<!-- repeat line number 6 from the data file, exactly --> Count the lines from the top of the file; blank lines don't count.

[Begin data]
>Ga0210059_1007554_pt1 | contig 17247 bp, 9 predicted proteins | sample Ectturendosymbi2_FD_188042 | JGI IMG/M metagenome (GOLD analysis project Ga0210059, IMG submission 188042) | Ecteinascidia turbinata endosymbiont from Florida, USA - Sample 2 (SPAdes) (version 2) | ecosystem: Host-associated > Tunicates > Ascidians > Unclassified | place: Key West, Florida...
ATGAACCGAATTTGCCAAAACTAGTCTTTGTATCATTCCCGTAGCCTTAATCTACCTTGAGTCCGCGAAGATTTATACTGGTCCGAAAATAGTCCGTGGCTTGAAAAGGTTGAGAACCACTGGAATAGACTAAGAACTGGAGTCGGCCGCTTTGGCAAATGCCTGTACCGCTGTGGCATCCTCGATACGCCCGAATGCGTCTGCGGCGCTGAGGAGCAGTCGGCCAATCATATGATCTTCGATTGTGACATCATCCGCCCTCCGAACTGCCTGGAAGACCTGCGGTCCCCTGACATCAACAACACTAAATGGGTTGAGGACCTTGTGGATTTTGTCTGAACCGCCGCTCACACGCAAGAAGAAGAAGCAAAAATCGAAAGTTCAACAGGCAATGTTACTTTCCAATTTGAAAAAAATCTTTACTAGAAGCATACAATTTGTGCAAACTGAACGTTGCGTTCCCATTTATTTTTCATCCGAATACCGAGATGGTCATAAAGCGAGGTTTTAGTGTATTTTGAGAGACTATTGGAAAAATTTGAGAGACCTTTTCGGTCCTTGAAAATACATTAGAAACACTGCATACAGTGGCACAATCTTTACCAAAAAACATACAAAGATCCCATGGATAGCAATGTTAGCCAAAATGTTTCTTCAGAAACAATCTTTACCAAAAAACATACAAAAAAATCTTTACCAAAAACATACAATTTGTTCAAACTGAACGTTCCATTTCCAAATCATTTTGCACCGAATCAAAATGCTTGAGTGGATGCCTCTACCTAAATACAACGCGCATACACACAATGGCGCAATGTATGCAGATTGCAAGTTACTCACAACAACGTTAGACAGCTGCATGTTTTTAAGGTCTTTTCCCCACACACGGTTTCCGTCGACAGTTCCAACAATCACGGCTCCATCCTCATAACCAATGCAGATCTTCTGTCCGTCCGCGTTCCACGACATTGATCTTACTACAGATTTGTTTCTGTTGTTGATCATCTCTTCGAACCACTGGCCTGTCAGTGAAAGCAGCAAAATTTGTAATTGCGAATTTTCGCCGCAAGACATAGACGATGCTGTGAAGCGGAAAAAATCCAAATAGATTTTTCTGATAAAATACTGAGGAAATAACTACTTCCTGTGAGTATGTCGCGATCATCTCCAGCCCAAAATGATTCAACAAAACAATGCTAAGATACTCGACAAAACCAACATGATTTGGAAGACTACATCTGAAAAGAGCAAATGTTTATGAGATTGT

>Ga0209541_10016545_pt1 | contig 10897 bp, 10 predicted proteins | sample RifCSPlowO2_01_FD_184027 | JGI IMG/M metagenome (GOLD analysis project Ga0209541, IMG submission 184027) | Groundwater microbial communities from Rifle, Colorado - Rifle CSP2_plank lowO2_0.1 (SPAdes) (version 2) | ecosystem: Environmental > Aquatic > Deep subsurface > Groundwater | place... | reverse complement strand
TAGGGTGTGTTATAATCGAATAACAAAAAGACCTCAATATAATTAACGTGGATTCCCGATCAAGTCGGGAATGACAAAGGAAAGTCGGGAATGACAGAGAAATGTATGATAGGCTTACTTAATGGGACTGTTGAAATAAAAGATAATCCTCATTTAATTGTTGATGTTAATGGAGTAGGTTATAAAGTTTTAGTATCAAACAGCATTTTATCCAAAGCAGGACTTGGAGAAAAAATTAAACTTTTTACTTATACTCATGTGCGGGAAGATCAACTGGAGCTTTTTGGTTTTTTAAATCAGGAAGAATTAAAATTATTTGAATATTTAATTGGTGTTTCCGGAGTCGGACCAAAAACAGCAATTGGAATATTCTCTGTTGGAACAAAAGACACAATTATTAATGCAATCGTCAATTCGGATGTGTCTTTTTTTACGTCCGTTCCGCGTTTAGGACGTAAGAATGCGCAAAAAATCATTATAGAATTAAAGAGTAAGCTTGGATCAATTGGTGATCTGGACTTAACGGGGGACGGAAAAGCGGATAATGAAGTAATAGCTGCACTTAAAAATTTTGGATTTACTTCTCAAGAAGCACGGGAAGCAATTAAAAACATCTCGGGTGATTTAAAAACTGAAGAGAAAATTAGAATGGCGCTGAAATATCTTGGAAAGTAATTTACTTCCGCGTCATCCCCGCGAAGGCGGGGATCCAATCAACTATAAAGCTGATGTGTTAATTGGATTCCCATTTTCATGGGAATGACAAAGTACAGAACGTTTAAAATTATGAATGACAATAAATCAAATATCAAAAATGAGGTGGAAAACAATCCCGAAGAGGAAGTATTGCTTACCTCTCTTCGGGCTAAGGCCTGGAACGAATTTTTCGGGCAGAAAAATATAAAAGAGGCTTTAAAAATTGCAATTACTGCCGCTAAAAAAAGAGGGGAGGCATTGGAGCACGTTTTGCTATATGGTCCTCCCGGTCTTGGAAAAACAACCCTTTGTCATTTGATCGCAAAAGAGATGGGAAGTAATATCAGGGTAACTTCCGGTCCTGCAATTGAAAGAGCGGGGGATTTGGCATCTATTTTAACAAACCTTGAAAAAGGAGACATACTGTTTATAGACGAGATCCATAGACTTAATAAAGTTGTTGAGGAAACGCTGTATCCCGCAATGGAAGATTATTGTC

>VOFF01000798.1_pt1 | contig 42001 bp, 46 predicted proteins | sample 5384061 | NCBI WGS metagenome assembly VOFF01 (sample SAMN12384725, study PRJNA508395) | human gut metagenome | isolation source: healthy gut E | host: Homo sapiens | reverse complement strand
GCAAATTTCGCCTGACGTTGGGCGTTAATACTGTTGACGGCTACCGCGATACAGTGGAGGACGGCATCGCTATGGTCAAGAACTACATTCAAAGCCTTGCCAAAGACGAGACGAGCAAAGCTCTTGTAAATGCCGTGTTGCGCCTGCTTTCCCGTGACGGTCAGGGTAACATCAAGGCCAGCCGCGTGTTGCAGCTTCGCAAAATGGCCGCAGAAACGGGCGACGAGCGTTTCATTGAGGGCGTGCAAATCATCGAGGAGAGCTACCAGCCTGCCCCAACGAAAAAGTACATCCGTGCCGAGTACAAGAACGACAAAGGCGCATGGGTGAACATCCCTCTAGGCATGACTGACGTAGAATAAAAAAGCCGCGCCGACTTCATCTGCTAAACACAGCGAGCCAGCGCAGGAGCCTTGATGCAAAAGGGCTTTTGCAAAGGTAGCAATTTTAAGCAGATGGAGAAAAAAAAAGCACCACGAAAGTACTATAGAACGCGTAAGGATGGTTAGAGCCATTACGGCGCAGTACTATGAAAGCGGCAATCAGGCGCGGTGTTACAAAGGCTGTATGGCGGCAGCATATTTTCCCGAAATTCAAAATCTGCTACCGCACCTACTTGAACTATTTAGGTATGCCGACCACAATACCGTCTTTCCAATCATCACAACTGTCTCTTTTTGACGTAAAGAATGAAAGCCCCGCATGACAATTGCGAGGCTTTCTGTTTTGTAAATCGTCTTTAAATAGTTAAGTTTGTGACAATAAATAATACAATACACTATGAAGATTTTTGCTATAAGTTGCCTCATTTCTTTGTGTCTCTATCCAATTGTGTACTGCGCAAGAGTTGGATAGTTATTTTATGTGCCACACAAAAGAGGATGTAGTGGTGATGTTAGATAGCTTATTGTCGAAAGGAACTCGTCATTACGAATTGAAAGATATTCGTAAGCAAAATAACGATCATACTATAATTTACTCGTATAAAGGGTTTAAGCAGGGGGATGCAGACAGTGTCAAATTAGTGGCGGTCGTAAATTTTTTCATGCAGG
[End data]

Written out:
GCAAATTTCGCCTGACGTTGGGCGTTAATACTGTTGACGGCTACCGCGATACAGTGGAGGACGGCATCGCTATGGTCAAGAACTACATTCAAAGCCTTGCCAAAGACGAGACGAGCAAAGCTCTTGTAAATGCCGTGTTGCGCCTGCTTTCCCGTGACGGTCAGGGTAACATCAAGGCCAGCCGCGTGTTGCAGCTTCGCAAAATGGCCGCAGAAACGGGCGACGAGCGTTTCATTGAGGGCGTGCAAATCATCGAGGAGAGCTACCAGCCTGCCCCAACGAAAAAGTACATCCGTGCCGAGTACAAGAACGACAAAGGCGCATGGGTGAACATCCCTCTAGGCATGACTGACGTAGAATAAAAAAGCCGCGCCGACTTCATCTGCTAAACACAGCGAGCCAGCGCAGGAGCCTTGATGCAAAAGGGCTTTTGCAAAGGTAGCAATTTTAAGCAGATGGAGAAAAAAAAAGCACCACGAAAGTACTATAGAACGCGTAAGGATGGTTAGAGCCATTACGGCGCAGTACTATGAAAGCGGCAATCAGGCGCGGTGTTACAAAGGCTGTATGGCGGCAGCATATTTTCCCGAAATTCAAAATCTGCTACCGCACCTACTTGAACTATTTAGGTATGCCGACCACAATACCGTCTTTCCAATCATCACAACTGTCTCTTTTTGACGTAAAGAATGAAAGCCCCGCATGACAATTGCGAGGCTTTCTGTTTTGTAAATCGTCTTTAAATAGTTAAGTTTGTGACAATAAATAATACAATACACTATGAAGATTTTTGCTATAAGTTGCCTCATTTCTTTGTGTCTCTATCCAATTGTGTACTGCGCAAGAGTTGGATAGTTATTTTATGTGCCACACAAAAGAGGATGTAGTGGTGATGTTAGATAGCTTATTGTCGAAAGGAACTCGTCATTACGAATTGAAAGATATTCGTAAGCAAAATAACGATCATACTATAATTTACTCGTATAAAGGGTTTAAGCAGGGGGATGCAGACAGTGTCAAATTAGTGGCGGTCGTAAATTTTTTCATGCAGG